If more proof’s needed of Berkson’s sense of “method”—in the middle of prefatory remarks to a slide lecture (present’d at the Poetry Project (1984) and New Langton Arts (1985)) titled “Idealism and Conceit (Dante’s Later Thought)”—he remarks that the talk “is meant as an entrance to the topic with banged-together quotations; a roughing-out, a spillway, a pounce, a show and tell with pictures as points of refraction as if we were speaking at your house / my house with concomitant ‘wild surmise.’” The way all discourse ought to be. After all, it’s only us blowhards pushing our gassy inconsequentialities into the whistle holes of a runaway train, just to see if they’ll sound loud enough and with enough “leeway” that that flapper (who is ourselves) tied to the tracks’ll be able to unknot inscrutable knots . . . (she won’t, we won’t, death’ll “greet” us all). Just horses running the field, nicking the turf nick’d by horses ruining the field. (A spillway is not a metaphor race.)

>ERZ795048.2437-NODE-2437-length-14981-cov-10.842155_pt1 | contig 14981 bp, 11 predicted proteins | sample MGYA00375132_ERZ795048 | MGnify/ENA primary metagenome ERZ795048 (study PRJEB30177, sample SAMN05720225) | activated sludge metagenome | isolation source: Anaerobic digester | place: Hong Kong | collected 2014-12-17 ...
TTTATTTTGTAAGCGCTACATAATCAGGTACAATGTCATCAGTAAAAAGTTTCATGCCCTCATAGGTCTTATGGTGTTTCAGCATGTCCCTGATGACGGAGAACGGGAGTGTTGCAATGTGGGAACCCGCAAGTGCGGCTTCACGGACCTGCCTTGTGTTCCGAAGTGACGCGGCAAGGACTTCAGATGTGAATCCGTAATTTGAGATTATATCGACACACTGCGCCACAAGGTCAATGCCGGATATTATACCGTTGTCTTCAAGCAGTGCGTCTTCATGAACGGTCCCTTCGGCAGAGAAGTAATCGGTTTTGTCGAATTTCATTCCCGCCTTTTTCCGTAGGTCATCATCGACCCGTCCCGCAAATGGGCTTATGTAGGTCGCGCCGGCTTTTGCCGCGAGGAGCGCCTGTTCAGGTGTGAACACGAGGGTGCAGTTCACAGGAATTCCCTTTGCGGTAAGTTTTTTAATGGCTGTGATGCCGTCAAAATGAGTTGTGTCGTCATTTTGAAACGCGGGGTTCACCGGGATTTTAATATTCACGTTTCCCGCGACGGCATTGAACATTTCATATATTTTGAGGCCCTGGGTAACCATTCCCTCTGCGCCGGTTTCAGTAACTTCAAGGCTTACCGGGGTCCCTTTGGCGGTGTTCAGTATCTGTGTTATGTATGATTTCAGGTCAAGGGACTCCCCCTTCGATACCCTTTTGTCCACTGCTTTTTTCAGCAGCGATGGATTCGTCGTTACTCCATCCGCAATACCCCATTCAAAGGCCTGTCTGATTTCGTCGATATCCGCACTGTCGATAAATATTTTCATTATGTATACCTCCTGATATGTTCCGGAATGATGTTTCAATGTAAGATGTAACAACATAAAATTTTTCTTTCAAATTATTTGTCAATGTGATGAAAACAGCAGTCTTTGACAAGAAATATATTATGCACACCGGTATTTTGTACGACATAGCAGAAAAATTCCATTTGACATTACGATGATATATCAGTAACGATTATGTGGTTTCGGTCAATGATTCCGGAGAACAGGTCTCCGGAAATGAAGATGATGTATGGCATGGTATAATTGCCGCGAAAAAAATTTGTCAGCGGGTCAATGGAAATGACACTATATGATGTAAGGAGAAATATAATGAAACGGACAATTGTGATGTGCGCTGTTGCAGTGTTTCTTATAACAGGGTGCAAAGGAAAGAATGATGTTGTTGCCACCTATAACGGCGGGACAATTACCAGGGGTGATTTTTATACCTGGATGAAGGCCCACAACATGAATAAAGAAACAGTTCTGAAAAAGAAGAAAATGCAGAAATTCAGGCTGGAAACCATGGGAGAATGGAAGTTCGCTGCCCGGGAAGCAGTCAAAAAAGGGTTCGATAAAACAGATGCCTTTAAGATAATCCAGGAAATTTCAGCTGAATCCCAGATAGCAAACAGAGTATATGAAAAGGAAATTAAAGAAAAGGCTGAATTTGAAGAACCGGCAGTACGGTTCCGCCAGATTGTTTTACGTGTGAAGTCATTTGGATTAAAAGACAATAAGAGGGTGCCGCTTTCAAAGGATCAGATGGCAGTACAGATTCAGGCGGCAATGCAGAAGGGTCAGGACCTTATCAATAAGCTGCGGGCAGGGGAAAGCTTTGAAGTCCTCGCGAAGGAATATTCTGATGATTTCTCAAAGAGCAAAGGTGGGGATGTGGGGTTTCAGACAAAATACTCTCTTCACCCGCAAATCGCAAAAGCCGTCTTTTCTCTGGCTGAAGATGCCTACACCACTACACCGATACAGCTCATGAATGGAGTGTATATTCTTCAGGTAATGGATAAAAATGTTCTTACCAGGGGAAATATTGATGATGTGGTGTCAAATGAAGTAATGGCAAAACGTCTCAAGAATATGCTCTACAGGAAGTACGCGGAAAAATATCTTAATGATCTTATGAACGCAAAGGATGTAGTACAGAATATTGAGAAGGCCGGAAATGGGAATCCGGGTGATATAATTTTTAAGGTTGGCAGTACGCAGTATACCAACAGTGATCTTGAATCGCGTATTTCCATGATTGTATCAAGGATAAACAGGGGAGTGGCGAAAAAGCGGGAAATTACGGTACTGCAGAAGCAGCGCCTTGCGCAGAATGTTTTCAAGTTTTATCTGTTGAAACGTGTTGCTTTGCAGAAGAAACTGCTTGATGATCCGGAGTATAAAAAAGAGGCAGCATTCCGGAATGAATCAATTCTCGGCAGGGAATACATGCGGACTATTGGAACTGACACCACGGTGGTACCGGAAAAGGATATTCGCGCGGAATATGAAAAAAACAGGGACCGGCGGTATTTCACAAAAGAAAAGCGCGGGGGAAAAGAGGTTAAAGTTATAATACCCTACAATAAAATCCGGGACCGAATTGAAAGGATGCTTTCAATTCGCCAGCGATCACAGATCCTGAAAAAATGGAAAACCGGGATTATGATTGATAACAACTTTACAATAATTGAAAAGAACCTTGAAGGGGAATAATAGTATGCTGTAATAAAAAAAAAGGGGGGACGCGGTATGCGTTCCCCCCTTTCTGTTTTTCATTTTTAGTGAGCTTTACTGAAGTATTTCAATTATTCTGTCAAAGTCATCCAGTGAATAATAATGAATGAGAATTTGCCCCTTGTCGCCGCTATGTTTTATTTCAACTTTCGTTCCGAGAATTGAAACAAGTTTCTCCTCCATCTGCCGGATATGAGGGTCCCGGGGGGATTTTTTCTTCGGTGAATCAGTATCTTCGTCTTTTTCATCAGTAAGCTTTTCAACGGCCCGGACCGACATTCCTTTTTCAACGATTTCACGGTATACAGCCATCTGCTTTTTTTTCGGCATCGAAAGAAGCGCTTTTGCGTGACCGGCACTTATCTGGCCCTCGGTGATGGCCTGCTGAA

Metaphors. Berkson quotes Williams’s prologue to Kora in Hell. Williams may or may not be talking about marriage to Flossie. He’s certainly talking about one’s early spurts and drenches of “poetry”:
I have discovered that the thrill of first love passes! It even becomes the backbone of a sordid sort of religion if not assisted in passing.
(And one could “tick off” any number of poets of the current “order” for whom “first love” never did get the comeuppance it required. Legion, indefatigable, tiresome repeaters they be.) Against that impulse (need) to rid oneself of one’s initial adorings, those “oddball” burgeonings forth that led one to the act of “making art,” Berkson puts “returning to that original rock”: